I’ve been more-or-less off several days celebrating my birthday with my family. I was sad to come back Monday and read about the death of Mary Higgins Clark.
I may not have been an early writer, but I was an early reader. I transitioned from young adult novels to adult novels in seventh grade. Mom was less than thrilled by this because my interests and hers seldom overlapped in terms of books, but we did both like mysteries.
I know, I know. Everyone considers Mary Higgins Clark the Queen of Suspense. My mother called her a mystery writer and that’s okay by me because it meant that I got an early introduction to Clark. Grandma or Mom, whoever bought the book, would read it first. If the second adult was in the midst of a book, I would get it second. Then whichever one of us was left would get it.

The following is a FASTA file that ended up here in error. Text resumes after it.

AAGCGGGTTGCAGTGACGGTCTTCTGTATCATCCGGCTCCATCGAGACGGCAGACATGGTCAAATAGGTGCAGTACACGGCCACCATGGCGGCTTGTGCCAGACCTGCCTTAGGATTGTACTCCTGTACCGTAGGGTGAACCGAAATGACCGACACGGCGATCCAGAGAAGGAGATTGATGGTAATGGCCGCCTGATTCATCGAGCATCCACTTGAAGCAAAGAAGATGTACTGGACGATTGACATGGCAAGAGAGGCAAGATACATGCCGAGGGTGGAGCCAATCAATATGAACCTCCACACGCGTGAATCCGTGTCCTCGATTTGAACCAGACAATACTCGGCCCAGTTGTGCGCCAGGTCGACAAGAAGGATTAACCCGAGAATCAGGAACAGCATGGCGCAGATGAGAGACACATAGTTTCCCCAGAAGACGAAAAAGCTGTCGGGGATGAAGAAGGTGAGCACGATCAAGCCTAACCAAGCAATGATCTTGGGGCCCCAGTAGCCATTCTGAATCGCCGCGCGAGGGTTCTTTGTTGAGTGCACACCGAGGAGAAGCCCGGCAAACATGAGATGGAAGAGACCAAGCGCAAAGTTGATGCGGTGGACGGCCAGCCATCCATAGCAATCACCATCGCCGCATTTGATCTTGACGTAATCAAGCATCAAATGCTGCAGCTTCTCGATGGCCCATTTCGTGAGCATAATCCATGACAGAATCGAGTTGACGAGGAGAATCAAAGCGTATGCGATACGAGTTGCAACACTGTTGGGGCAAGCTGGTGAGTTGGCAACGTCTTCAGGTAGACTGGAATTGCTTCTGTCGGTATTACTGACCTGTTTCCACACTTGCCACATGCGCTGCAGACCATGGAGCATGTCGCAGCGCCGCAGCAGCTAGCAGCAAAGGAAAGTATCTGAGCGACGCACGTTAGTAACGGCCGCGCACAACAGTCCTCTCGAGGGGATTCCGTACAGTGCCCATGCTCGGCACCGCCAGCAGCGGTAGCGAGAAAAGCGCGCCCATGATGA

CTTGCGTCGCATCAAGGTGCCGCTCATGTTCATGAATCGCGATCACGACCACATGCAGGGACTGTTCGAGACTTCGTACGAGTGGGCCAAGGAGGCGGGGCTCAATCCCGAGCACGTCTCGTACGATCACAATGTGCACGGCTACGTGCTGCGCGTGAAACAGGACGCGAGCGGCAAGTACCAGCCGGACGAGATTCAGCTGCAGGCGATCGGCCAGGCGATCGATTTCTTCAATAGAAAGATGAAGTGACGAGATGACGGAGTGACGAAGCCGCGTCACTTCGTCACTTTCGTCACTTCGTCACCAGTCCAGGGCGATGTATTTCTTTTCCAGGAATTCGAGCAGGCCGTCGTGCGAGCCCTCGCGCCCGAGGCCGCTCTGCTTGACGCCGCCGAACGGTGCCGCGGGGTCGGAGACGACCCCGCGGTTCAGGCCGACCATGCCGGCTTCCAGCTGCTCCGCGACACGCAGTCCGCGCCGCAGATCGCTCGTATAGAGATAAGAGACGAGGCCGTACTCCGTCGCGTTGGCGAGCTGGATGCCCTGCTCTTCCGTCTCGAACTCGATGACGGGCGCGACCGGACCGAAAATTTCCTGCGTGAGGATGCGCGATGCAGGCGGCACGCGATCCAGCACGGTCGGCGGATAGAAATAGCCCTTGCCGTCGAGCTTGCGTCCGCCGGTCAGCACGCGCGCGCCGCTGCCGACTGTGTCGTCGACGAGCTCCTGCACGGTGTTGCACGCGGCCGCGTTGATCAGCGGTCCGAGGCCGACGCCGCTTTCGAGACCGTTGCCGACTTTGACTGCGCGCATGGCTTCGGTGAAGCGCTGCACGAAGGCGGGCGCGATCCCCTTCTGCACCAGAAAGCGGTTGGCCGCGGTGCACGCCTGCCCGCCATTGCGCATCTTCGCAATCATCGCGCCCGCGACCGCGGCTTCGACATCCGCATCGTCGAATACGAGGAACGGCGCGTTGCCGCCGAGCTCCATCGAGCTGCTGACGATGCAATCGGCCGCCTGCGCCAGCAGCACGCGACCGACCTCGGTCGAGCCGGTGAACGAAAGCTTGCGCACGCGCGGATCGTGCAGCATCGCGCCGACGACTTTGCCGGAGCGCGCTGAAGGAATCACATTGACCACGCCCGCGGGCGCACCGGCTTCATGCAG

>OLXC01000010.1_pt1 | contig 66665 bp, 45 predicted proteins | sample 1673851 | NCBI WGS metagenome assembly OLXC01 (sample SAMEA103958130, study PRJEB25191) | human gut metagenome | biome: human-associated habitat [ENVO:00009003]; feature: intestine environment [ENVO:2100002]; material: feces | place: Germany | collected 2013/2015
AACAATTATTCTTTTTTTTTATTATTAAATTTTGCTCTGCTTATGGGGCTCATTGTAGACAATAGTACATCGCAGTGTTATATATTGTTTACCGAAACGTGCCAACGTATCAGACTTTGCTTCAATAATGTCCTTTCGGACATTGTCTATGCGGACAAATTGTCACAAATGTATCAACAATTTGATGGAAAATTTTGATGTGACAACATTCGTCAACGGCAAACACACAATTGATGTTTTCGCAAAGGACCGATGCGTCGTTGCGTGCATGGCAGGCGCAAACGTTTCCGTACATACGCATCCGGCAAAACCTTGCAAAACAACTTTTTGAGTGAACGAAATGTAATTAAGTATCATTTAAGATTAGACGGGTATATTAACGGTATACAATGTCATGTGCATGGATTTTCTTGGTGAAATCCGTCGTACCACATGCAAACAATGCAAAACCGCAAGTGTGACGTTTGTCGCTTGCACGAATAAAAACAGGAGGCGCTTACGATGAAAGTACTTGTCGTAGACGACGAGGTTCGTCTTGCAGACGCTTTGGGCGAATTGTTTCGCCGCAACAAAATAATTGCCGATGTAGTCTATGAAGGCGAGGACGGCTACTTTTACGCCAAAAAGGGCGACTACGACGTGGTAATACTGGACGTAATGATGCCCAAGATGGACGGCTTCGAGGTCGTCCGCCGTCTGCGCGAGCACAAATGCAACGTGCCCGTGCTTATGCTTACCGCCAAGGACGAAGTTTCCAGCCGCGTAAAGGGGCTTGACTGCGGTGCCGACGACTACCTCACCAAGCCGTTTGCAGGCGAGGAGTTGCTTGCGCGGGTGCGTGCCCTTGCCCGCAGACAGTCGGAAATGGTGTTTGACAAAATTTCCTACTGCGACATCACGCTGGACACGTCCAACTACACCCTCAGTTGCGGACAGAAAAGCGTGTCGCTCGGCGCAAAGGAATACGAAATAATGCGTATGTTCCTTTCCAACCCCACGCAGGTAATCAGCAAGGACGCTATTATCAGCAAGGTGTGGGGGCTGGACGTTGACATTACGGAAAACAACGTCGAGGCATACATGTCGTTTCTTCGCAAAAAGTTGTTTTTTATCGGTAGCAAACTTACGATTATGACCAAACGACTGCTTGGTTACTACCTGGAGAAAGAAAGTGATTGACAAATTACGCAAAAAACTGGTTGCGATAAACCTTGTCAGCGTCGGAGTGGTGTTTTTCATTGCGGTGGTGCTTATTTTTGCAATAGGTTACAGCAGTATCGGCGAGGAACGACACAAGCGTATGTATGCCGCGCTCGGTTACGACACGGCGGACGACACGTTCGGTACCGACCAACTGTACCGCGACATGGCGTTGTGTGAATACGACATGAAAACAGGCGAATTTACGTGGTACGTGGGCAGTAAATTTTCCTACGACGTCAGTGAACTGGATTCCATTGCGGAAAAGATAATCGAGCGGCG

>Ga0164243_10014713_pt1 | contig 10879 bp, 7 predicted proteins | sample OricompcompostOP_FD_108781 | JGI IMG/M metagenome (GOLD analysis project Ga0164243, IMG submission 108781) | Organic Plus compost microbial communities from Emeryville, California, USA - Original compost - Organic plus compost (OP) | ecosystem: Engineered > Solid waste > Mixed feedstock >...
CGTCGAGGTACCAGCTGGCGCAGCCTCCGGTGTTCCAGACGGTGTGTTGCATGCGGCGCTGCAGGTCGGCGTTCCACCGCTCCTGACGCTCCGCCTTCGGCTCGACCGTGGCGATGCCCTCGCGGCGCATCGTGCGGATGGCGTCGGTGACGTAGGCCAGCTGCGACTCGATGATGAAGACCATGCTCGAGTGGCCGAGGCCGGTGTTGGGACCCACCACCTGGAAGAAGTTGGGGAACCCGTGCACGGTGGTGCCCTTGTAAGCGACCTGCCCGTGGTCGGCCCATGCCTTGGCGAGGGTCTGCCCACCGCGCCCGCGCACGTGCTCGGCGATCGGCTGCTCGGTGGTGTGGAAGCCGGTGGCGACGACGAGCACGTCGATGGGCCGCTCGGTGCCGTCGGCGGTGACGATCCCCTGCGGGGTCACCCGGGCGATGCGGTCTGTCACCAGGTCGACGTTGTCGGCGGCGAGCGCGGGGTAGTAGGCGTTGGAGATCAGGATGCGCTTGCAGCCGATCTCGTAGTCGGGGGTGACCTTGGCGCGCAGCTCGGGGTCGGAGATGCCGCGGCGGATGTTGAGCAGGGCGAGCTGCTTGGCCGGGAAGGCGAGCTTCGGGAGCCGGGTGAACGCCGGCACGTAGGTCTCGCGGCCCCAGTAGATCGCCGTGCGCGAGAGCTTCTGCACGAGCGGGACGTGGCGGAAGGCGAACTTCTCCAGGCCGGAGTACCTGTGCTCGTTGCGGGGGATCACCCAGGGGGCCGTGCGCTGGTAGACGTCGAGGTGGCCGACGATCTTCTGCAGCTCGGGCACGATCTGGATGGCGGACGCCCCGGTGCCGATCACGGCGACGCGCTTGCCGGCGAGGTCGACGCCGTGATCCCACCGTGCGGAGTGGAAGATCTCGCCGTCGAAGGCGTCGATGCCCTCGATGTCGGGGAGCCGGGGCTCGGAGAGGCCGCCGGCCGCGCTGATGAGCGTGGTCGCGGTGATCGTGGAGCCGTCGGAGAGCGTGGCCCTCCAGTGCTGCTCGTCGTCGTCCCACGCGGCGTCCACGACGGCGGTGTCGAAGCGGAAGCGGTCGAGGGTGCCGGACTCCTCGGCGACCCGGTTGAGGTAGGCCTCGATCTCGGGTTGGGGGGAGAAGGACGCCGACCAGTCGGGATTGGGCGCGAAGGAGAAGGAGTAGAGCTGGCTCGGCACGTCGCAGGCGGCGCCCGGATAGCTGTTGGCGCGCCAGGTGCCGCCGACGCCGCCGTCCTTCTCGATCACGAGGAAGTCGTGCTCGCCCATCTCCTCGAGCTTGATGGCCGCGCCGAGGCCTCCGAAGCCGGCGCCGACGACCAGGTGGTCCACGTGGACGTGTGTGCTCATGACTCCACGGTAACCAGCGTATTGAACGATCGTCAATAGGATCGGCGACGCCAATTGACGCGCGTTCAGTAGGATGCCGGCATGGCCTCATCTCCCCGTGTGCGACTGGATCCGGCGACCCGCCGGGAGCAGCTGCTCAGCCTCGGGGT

If you are guessing that I got my love of reading from my mom and grandmother, you’ve got part of it figured out. Grandpa read Louis L’Amour and Zane Grey. My Dad read nonfiction, history and anything to do with Texas, and Tom Clancy and John Grisham. I didn’t latch onto any of Grandpa’s books but I did wander off with a wide variety of Dad’s nonfiction. Sunday afternoons, I would go home from church with my grandparents, do my homework and then read. They were often reading too although I did notice that reading often led to snoring.
The funniest thing now is to see my son reading Dad’s Tom Clancy novels and sometimes his friends even ask to borrow them. I’m feeling the need to go downstairs and look for Mom’s books. I’d be surprised if I don’t have a few Mary Higgins Clark novels down there.